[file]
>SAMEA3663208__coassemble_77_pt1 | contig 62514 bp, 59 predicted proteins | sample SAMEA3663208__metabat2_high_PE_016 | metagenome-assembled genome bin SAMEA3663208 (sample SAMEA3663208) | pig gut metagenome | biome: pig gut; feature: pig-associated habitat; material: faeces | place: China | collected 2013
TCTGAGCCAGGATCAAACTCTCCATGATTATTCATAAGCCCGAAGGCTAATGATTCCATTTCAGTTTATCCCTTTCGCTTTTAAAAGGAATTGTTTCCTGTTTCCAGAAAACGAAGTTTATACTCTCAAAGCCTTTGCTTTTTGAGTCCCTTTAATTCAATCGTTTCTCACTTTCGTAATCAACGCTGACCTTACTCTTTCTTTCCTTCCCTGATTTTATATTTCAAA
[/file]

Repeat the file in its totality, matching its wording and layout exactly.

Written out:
>SAMEA3663208__coassemble_77_pt1 | contig 62514 bp, 59 predicted proteins | sample SAMEA3663208__metabat2_high_PE_016 | metagenome-assembled genome bin SAMEA3663208 (sample SAMEA3663208) | pig gut metagenome | biome: pig gut; feature: pig-associated habitat; material: faeces | place: China | collected 2013
TCTGAGCCAGGATCAAACTCTCCATGATTATTCATAAGCCCGAAGGCTAATGATTCCATTTCAGTTTATCCCTTTCGCTTTTAAAAGGAATTGTTTCCTGTTTCCAGAAAACGAAGTTTATACTCTCAAAGCCTTTGCTTTTTGAGTCCCTTTAATTCAATCGTTTCTCACTTTCGTAATCAACGCTGACCTTACTCTTTCTTTCCTTCCCTGATTTTATATTTCAAA